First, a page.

Chinese Media Compiles Top 10 Internet Memes for 2014

From Phoenix Online:

A look back at the top 10 online buzzwords of 2014

According to a Xian Evening News report at the end of 2014, during this year there were many new online buzzwords that entered our lives. Here we will summarize the top 10 online catchphrases of 2014, in no particular order. Come and see which phrase was your favorite!


“Cherish what you have at the moment.”

Origin: At the end of March in 2014, Wen Zhang responded to the “infidelity gate” and admitted to cheating. 3 minutes later, [his wife] Ma Yili wrote the response on Sina Weibo “Love is easy, marriage is hard, cherish what you have at the moment”. Thus, “Cherish what you have at the moment” became a popular catchphrase.


“Does your family know?”

Origin: This originated from a netizen reading news in an internet cafe: “you are so unrefined, does your family [parents] know?” Soon this phrase became a popular online catchphrase, its viral potential gave many netizens countless inspirations to ridicule.


“The scene is so beautiful I dare not look.”

Origin: This song lyric came from Jolin Tsai’s “Prague Square”, it was used by netizens to describe absurd things or events, most often during instances of scoffing and self-mockery.


“Meng Meng Da”

Origin: Meng Meng Da evolved from the online meme Me Me Da, it mean you should take your medicine. Meng Meng Da is to make yourself “moe” (cute/adorable).

Note: the phrase also has origins to the anime Beyond the Boundary Idol Trial! where the phrase “I forgot to take medicine today, I feel Meng Meng Da” originated.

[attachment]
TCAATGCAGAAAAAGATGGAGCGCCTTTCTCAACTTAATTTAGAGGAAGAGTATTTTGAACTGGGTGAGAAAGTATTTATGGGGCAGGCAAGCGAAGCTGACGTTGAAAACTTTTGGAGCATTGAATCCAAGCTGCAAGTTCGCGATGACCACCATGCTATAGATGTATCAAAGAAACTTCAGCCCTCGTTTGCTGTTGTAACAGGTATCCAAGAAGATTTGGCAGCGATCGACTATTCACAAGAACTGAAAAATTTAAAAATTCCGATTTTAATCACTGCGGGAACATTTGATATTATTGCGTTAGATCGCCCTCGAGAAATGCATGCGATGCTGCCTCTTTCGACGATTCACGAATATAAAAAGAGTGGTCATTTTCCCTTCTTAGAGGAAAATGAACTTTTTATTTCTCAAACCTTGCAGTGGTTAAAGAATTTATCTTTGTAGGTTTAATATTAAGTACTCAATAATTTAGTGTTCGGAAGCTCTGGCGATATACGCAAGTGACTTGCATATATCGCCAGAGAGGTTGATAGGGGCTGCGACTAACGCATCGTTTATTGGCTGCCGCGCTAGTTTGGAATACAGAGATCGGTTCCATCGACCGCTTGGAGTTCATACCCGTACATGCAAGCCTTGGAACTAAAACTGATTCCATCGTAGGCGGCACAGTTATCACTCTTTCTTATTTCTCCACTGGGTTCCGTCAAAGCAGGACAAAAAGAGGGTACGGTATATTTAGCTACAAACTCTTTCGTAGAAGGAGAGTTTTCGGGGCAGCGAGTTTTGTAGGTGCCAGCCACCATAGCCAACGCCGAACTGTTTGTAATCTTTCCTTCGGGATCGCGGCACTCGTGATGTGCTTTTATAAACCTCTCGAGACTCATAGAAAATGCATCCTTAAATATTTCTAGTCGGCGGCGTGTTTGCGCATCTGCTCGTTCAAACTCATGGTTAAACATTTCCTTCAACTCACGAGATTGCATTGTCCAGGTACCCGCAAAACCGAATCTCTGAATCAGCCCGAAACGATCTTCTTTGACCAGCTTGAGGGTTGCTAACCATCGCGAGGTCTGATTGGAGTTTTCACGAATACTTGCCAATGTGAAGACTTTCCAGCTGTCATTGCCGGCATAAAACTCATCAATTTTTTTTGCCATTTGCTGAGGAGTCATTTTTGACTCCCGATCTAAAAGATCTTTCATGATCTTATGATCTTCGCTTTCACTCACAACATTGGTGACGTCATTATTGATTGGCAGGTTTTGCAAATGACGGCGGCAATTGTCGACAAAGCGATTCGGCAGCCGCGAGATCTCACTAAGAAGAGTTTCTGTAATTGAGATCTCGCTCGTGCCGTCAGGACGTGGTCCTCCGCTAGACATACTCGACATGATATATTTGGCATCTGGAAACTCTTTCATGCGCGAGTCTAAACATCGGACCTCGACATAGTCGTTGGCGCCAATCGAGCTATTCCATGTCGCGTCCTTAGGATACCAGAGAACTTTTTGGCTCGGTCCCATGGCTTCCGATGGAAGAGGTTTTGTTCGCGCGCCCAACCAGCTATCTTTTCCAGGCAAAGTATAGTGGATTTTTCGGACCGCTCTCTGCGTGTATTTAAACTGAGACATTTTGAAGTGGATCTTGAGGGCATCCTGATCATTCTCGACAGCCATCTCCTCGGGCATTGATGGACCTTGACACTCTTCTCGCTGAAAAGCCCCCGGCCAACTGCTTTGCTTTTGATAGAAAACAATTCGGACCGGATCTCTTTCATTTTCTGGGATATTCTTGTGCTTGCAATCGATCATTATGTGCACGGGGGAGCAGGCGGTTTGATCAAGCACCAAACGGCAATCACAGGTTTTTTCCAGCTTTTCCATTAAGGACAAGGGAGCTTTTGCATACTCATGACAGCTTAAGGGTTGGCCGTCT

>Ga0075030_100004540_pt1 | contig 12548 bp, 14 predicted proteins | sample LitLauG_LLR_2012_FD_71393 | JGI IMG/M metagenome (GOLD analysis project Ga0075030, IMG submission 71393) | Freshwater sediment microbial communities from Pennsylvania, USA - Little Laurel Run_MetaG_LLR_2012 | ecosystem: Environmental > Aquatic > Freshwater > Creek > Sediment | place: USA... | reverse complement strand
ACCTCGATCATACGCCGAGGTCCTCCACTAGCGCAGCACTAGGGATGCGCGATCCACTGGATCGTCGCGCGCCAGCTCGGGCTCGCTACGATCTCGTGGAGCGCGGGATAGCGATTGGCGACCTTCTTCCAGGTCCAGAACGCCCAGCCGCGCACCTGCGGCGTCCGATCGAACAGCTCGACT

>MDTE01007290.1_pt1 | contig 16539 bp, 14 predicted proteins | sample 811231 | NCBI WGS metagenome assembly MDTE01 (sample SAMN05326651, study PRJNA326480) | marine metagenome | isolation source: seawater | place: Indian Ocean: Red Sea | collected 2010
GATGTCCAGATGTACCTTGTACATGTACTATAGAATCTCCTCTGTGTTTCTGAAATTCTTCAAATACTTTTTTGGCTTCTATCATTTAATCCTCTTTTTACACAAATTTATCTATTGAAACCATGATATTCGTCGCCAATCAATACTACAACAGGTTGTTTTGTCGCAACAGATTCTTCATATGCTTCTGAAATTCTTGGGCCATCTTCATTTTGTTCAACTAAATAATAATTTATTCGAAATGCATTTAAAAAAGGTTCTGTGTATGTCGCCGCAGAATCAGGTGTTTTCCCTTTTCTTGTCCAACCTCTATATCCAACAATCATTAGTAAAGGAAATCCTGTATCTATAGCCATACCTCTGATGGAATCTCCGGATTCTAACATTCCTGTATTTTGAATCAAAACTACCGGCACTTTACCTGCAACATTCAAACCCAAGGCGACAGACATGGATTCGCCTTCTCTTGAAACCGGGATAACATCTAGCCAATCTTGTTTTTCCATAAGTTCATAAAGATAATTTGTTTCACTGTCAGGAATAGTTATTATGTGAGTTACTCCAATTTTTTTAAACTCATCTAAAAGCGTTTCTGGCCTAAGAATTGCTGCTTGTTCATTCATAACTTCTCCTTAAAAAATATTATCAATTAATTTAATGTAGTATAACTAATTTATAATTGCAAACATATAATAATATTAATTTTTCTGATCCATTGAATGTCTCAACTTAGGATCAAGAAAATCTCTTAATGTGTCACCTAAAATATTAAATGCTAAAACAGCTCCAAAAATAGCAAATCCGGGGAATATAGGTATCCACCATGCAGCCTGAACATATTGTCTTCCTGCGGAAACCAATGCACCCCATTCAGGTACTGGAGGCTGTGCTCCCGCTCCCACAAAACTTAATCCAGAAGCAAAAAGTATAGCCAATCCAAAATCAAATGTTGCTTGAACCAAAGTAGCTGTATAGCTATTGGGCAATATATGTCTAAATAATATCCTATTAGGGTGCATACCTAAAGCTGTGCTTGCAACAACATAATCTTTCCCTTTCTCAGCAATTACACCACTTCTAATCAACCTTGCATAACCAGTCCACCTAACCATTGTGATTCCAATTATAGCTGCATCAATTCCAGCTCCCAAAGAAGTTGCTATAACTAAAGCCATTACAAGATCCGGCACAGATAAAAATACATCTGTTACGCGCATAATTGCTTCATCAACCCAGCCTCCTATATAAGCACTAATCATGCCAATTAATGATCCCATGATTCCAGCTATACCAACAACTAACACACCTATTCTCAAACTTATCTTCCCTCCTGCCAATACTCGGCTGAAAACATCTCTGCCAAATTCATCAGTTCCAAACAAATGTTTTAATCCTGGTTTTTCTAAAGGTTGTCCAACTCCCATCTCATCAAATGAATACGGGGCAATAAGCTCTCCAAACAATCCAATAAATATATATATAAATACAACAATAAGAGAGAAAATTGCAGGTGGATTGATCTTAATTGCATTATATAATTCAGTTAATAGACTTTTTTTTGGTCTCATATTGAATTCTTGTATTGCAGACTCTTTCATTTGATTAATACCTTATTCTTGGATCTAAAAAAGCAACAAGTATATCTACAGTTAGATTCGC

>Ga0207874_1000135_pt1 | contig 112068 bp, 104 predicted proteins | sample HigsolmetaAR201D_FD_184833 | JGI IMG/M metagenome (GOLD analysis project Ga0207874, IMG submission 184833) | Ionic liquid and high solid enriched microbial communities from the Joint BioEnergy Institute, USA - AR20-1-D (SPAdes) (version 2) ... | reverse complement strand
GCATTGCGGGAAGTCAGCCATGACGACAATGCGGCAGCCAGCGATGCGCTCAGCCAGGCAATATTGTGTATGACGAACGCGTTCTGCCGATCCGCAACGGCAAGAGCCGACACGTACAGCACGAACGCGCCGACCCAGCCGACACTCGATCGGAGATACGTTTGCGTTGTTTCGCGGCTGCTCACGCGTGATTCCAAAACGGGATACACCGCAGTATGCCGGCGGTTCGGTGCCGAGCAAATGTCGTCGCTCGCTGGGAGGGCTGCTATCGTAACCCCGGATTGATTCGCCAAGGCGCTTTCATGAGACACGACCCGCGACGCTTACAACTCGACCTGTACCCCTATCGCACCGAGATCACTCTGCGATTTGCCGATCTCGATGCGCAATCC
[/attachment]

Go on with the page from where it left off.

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“Now I’m all out of sorts”

Origin: This originated in a thread on Tianya asking for help, wherein the description contained “Now I’m all out of sorts”. It was then widely used to express a loss for words, helplessness, and unbearableness.


“Also drunk”

Origin: This clever response came from the character Longhu Chong in Jing Yong’s “The smiling, proud wanderer”. The jokester Linghu Chong once satirized other people’s ass-kissing by saying “when I see toady people like that, I feel uncomfortable all over, swaying from side to side as if I was drunk.” Later a bunch of League of Legends players took a liking to the phrase. No matter how good or bad the opposing team is, everyone would say “wow, this guy’s skills, I’m also drunk.” [This phrase] mainly serves to express helplessness, gloominess, and a loss for words. Oftentimes it refers to incomprehensible things, the inability to communicate or mock. It can be replaced by phrases such as “speechless”, “incomprehensible”, and “unable to mock”.


“I only want to quietly live as a beautiful man”

Origin: In the first episode of the second season of the web series 《万万没想到》 Never Would Have Thought (wan wan mei xiang dao), Tang Seng played by “Professor Yi Xiaoxing” repeatedly utters the phrase: “I only want to quietly live as a beautiful man”.

Note: Never Would Have Thought is China’s most popular webseries.


“Buy Buy Buy”

Origin: This makes fun of a conversation between online personality Wang Sicong and his dad Wang Jianlin: Wang Sicong: Dad, this… Wang Jianlin: Buy buy buy! Wang Sicong: Dad, this… Wang Jianlin: Buy buy buy!

Note: Wang Jianlin is a Chinese billionaire notable for his purchase of AMC and potential acquisition of the MGM film studio. This phrase is also used to make fun of impulse buying seen during Single’s Day. We’ve translated this internet meme before here.

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“Now here comes the question”

Origin: When the internet meme “Which school has the best excavator skills? Go to Shandong and find Lanxiang” was at its height, netizens added the phrase “now here comes the question” before the question “which school has the best excavator skills?”, which can also be followed with other questions.


“Have money, stubborn like that”

Origin: A while back, a person named Old Liu knew he was being scammed but still chose to wire money to the crinminals. When reporters interviewed him, he said he knew he had been scammed by the time he was tricked out of 70,000 yuan, but at the time he thought the police wouldn’t do anything about it [at such a small sum], and also wanted to see just how much the criminals could take from he. After this news aired, netizens jeered [with the phrase]: “have money, stubborn like that”.